He does wait his turn nicely, and had nice things to say to the little girls as we were leaving. He's a bit jealous that they get to wear sparkles on their outfits, though.
 

MdGymMom01

Active Member
Mar 5, 2008
2,236
North America
Hi TheSister! It's great to know that there are other BOYS in gymnastics! My son is 6 and started taking classes about 6 months ago. There are only 2 boys in his class, sometimes 3 so there aren't a lot of boys at our gym either. There are a few older boys on the acro team so I figure they had to start somewhere too! Hy little boys is always full of energy and sometimes has issues following directions and hold his attention for more than 5 seconds on one thing but the gymnastics is helping him focus more. I think it's great that your son is starting young--he's gonna be amazing when he gets older!
Good luck and welcome to the board!!!
 
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Aussie_coach

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There is nothing wrong with the way he is acting, little boys are suppossed to be full of energy ad they love do jump and roll and run and do it without thinking at the most innapropriate times. In fact all the best international male gymnasts seem to claim they were exactly the same as little boys and their parents put them in gymnastics to run off some of that excess energy.
 

gymdog

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Jul 5, 2007
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His coach said that as long as he wasn't running away from the class or talking to the girls, that he was fine. I kept apologizing for his behavior and is coach had to stop me to pay him a compliment on a new skill . I've learned to be paranoid about his behavior issues from our previous preschool that always had very negative reports for him (the current preschool is a little less structured and loves him).

You also have to remember we can tend to be pretty harsh on our family members and hyper aware of what they are doing and how it reflects on us, so it helps to keep in mind that as long as he isn't getting sat out every class, we kind of have a skewed awareness, you know? While you may be lamenting the fact he is rolling during crab walks, a family member of another child may be inwardly groaning that their child does not seem to be doing this or that well and eying your brother's performance enviously! I see this all the time. Parents, guardians, siblings, whoever took the child to class, will come up and apologize and have concerns the child was completely out of order in class, when to me the child was just doing the average little kid thing. I often find that their perception doesn't "match" with mine. If I didn't ask the kid to sit out or leave class, then they weren't disrupting me enough to be a real safety or class disruption problem. In a 3s class, some form of disruption or incorrect participation is pretty inevitable. We would just be asking too much otherwise. The impulse control is just not there in preschoolers, and some of them lack the physical coordination to perform some of the tasks. That's why a gym with a good preschool program will have classes carefully designed to insure a good teacher:student ratio and activities that are in a safe and relatively controlled environment.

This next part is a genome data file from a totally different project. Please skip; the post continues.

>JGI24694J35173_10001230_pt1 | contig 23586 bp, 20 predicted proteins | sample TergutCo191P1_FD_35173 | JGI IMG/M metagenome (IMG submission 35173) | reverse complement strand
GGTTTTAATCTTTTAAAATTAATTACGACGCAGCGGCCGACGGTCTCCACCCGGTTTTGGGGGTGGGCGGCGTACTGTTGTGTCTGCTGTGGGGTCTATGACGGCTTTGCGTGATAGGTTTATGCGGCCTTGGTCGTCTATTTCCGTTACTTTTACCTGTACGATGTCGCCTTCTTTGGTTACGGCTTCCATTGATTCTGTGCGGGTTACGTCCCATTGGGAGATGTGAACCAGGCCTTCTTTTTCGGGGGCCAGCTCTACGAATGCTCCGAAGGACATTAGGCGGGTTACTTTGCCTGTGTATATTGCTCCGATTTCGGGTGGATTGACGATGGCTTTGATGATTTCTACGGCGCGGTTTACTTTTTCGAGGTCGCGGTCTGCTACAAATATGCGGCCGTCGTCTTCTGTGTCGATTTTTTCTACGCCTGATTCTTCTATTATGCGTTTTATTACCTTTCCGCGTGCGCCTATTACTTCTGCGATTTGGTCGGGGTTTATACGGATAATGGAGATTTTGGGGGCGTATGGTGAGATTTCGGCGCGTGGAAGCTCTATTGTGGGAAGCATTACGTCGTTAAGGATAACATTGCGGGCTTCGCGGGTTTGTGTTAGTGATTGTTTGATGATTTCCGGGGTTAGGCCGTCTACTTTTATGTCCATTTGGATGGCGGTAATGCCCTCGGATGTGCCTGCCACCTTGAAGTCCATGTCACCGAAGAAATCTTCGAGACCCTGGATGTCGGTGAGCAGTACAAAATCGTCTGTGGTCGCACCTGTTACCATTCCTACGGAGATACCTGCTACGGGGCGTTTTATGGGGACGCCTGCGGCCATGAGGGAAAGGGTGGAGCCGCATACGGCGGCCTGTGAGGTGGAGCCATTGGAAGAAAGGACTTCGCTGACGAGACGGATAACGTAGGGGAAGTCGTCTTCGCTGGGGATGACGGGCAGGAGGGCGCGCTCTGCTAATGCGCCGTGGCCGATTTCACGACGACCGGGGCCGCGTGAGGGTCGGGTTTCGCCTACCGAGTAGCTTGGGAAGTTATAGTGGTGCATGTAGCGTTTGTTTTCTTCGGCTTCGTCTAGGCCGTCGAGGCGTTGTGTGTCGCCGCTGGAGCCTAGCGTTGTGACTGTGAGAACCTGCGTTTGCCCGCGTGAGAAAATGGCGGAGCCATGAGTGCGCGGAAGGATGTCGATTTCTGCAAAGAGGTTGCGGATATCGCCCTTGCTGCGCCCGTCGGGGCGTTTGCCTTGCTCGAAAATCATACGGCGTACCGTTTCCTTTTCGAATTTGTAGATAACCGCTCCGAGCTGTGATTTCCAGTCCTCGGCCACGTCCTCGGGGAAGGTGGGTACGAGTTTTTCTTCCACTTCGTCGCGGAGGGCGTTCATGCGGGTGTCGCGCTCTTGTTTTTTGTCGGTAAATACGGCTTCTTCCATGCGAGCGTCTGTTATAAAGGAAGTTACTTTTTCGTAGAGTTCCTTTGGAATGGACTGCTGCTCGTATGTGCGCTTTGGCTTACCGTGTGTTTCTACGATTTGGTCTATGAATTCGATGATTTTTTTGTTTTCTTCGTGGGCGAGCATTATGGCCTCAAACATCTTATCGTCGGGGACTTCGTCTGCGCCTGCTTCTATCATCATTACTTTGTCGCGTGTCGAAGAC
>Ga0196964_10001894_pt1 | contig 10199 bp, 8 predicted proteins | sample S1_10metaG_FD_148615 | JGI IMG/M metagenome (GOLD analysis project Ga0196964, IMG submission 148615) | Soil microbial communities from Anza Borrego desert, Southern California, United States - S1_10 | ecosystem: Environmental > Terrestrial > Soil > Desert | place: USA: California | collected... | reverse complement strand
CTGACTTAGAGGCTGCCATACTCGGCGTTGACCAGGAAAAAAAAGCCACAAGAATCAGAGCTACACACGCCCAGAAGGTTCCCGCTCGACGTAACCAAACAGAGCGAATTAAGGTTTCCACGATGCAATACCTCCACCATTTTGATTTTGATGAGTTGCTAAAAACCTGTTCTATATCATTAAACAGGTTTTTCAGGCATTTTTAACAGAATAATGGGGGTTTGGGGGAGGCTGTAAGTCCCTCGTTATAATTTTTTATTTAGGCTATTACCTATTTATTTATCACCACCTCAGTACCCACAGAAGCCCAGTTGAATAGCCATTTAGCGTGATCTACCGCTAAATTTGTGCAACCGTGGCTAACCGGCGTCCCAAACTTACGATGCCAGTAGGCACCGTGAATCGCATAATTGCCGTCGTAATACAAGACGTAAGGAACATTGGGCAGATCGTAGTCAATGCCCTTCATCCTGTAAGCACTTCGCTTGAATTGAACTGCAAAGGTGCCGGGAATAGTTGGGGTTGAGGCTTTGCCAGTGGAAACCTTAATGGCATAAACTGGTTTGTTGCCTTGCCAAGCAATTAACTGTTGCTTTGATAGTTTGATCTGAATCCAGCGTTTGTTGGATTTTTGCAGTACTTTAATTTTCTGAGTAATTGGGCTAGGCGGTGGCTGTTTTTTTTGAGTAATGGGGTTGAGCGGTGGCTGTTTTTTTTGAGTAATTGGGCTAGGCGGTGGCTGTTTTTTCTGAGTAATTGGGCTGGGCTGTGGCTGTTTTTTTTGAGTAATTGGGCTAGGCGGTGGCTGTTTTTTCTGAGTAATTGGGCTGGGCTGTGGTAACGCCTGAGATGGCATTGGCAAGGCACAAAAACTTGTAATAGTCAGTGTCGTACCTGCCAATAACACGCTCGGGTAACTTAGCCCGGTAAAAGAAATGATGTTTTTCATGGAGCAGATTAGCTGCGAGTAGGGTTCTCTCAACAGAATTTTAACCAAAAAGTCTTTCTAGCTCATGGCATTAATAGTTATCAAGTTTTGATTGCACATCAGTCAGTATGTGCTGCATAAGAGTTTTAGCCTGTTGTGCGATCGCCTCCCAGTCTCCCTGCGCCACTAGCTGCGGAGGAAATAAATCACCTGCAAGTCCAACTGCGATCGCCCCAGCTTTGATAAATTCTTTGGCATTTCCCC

By the way, your descriptions of your brother are making me smile. He sounds like a great kid. Maybe he needs to make a sparkly gymnastics shirt with some glittery fabric paint :D
 

TheSister

New Member
Jul 8, 2008
14
MdGymMom01 -- we're in MD, too, in northern Baltimore County. It's nice to see another family with a little boy doing gymnastics. My little brother has good body awareness but is hopeless with a ball or stick so gymnastics seemed like it might be a fit for him. Plus his aunt was a fairly high-level gymnast and he really looks up to and takes after her.

Aussie_Coach -- you're right, little boys are like this. I have lots of experience with crazy kids from being a nanny, but then again as a nanny i'm looking after 1,2, or 3 kids and not trying to make them do anything too specific. With a class, it gets worrying when ALL the other moms know his name because the teachers/coaches are calling it over and over again in class. But, hopefully the gym will be a good place to put his completely boundless energy. And be a little safer than him throwing himself around at home.

Gymdog -- I think you're right, that I'm harsher on him because he's my brother and I just need to let go a little more. Being a nanny, and being in so many "mommy and me" type classes with him have made me feel too responsible for him behaving perfectly all the time. FANTASTIC idea with the glitter paint. As his official craft guru this will absolutely be our next project. He will love having something 'pretty' to wear to class.
 

Aussie_coach

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Don't worry, in most gyms all the parents know the names of all the little boys because their names are all said frequently, he may seem more disruptive to you because he is the only boy in the class. Boys and girls have very different focuses at this age.